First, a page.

November 15, 2015 | David F. Coppedge

Hair Makes You Bigger and Warmer

Scientists found that hair increases a beast’s surface area by a factor of 100.

“The hairier it is, the larger the creature’s true surface area,” Science Daily says. “In fact, the team says it’s 100 times greater than its skin surface area.”

Hair insulates the creature, keeping it warm. But you may be surprised to learn, according to Live Science, that mammals are not the hairiest of creatures. Researchers at Georgia Tech estimate that luna moths and butterflies have 10 billion hairs, compared to 3 million on a squirrel.

Summing the combined surface area of skin and hair increases the total surface area dramatically. A house cat, for instance, has the surface area of a ping-pong table. A honeybee grows to the size of a piece of toast. The mammal surface-area champion mentioned in the article is the sea otter. Its dense hair gives it a total surface area the size of a hockey rink.

The Georgia Tech team is particularly interested in how animals clean their hair. It’s giving them ideas for biomimetics. Different animals use active or passive methods:

Amazing FactsDogs shake water off their backs, just like a washing machine,” said Amador, who recently graduated. “Bees use bristled appendages to brush pollen off their eyes and bodies. Fruit flies use hairs on their head and thorax to catapult dust off of them at accelerations of up to 500 times Earth’s gravity.

Other animals and insects use more efficient, renewable cleaning tactics.

“They don’t do anything extra to stay clean. It just happens,” said Amador.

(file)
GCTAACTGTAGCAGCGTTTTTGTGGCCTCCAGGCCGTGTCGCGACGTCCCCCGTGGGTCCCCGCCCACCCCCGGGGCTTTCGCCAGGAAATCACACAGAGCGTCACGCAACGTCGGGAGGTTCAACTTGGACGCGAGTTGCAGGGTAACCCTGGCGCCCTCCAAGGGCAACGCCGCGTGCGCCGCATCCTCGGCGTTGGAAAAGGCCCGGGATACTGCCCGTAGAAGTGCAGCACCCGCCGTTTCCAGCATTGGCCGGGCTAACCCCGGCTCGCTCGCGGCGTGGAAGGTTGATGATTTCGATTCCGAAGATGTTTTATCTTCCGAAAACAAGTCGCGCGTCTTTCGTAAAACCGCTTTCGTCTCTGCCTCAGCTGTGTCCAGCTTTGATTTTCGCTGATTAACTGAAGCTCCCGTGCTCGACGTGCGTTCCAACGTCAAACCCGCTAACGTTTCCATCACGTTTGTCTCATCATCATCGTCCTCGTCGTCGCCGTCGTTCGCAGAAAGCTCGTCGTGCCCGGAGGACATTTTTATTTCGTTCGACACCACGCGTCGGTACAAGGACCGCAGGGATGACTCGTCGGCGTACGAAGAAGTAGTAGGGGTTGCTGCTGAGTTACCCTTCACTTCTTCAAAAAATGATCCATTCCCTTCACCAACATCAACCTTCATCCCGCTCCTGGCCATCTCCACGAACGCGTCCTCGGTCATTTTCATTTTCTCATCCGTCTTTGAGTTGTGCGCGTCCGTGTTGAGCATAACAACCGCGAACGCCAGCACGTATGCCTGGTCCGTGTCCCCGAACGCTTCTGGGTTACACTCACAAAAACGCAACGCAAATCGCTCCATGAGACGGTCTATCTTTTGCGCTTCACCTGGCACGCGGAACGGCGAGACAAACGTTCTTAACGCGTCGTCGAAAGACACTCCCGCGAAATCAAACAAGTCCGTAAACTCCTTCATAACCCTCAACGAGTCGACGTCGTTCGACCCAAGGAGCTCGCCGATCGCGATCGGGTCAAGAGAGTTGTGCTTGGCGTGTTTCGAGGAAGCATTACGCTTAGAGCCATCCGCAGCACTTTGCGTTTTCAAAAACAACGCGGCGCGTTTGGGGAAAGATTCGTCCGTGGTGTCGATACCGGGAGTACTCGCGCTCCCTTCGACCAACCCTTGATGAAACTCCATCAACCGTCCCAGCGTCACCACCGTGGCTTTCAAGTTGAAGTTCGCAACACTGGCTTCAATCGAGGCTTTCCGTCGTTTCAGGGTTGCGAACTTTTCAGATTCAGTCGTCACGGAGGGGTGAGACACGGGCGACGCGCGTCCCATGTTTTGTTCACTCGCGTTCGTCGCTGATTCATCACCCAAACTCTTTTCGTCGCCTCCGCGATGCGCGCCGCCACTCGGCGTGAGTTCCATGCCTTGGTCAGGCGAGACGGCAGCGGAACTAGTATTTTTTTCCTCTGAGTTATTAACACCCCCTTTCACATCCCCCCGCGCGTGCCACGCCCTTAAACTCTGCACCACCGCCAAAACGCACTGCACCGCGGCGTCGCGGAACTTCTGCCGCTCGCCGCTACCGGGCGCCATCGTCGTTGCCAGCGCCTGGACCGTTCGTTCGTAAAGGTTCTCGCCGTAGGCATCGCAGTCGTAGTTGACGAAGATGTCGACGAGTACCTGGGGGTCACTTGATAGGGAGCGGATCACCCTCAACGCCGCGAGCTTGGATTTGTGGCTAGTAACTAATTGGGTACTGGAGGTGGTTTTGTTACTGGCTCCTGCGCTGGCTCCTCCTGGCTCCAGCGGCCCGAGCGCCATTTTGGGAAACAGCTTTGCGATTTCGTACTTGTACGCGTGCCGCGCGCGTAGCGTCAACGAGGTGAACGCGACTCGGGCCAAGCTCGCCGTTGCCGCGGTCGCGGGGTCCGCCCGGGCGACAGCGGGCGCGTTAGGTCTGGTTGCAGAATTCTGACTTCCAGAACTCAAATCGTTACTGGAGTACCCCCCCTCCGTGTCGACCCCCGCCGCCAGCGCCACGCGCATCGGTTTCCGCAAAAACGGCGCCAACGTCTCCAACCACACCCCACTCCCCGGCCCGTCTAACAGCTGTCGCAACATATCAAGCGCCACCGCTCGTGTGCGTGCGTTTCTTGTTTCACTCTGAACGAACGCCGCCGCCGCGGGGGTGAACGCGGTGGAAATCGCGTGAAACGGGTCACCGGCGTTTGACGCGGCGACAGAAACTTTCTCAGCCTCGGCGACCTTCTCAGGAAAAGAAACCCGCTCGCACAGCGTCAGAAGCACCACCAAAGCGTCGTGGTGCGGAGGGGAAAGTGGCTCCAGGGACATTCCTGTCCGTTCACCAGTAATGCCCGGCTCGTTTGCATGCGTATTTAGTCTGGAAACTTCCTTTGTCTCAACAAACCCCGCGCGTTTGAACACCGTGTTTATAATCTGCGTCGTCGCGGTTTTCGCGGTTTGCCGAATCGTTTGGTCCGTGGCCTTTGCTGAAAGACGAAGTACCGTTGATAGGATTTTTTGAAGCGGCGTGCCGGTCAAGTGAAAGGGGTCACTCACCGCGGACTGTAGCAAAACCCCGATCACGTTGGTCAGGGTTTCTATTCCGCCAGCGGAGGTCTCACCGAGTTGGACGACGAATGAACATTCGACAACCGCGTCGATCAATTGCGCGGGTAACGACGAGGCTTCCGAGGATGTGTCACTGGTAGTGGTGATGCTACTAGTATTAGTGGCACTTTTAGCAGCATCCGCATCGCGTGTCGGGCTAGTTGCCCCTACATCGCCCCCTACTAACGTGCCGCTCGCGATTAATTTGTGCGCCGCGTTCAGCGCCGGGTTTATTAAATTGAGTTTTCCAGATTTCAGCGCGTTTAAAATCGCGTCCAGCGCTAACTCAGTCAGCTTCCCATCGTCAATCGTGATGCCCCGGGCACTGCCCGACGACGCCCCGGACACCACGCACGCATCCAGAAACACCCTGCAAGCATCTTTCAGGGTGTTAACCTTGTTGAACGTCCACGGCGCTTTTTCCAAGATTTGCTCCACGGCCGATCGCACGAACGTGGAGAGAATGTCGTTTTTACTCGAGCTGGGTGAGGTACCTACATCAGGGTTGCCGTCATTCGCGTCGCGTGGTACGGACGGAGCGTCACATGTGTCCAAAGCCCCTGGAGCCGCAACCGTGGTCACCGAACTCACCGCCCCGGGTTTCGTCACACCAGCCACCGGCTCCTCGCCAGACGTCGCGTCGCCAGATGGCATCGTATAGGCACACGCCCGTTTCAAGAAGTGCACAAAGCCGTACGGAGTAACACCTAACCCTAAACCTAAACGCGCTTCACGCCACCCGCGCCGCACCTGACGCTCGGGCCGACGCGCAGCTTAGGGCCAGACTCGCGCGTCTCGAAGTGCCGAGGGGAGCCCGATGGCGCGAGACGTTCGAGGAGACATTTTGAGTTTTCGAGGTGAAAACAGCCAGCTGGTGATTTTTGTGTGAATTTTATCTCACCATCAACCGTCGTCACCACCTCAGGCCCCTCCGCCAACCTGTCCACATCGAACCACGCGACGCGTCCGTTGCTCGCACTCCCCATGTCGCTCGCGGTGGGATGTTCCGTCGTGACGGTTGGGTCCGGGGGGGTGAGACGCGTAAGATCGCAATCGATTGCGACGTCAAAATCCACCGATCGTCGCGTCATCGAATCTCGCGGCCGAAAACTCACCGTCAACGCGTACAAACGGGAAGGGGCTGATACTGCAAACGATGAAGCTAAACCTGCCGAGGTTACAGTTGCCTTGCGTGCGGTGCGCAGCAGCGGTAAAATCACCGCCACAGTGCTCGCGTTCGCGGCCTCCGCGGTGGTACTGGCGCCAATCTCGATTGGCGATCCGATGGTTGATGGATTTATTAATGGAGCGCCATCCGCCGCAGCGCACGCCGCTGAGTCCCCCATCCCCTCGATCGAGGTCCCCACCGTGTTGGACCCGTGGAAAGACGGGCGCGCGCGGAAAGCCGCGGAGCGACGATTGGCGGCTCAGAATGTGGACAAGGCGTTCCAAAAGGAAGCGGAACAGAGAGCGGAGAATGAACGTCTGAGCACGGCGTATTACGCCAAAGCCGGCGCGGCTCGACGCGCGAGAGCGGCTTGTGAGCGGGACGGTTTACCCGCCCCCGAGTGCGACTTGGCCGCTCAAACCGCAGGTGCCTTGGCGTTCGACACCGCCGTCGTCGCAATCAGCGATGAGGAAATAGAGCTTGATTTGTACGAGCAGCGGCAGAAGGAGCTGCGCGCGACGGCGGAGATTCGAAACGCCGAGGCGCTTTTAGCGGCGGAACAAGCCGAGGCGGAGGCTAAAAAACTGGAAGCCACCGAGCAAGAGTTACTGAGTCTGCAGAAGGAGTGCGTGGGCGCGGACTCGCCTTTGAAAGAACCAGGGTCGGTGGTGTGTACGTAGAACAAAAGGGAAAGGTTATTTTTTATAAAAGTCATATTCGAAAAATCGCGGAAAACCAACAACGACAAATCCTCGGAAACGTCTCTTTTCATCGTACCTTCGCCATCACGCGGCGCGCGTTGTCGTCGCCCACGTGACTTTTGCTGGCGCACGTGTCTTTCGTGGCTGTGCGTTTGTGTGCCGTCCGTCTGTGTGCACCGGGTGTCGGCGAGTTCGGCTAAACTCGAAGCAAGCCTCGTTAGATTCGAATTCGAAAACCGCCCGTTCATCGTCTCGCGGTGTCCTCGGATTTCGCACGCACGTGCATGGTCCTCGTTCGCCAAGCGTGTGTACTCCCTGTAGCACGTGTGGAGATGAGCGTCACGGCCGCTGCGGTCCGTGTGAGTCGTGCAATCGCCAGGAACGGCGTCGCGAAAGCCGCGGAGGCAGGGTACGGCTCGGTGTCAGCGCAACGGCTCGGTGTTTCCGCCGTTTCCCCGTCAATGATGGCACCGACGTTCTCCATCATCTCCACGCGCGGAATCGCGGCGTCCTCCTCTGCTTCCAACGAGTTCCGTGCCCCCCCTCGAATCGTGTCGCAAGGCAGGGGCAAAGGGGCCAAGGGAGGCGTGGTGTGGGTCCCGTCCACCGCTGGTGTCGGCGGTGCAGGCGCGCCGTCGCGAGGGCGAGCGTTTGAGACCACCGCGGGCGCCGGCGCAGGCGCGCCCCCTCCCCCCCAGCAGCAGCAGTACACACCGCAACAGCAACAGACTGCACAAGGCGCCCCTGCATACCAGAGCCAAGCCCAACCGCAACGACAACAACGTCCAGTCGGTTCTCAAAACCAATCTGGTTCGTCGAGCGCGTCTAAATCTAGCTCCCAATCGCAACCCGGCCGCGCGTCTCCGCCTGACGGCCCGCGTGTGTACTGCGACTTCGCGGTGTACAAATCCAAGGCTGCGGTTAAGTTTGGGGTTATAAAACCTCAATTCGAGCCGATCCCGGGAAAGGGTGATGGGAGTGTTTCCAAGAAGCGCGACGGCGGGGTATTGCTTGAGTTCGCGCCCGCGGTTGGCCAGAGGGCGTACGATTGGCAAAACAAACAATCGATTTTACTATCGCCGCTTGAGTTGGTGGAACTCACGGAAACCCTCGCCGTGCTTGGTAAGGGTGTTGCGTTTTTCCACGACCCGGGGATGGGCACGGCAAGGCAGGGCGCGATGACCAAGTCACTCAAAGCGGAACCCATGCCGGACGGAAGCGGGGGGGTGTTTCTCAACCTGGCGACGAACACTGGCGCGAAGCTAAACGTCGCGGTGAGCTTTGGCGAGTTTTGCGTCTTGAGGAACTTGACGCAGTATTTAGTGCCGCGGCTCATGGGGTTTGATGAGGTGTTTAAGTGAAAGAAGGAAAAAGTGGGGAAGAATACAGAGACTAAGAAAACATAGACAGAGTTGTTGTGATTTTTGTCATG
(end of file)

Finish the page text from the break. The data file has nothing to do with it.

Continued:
Eyelashes, for example, protect mammals by minimizing airflow and funneling particles away from eyes. Cicadas have sharp points on their wings that act as pincushions, essentially popping airborne bacteria like water balloons.

These strategies may inspire self-cleaning technologies for drones, Mars rovers or machines that need to operate in dusty environments.

Very interesting research, but the articles didn’t mention the various functions of hair. Many mammals seem comfortable in both summer and winter with full coats of hair, so there must be more going on than just warmth. Have you considered how your eyelashes protect your eyes, and eyebrows provide some protection from bright sun?  (Think of how extra black is smeared on to prevent snow blindness.)

Watch this cat video to see how hair may provide cats a soft landing when frightened.

Presumably individual humans’ surface areas can vary dramatically depending on how they cut their hair, and whether men are bald or bearded.



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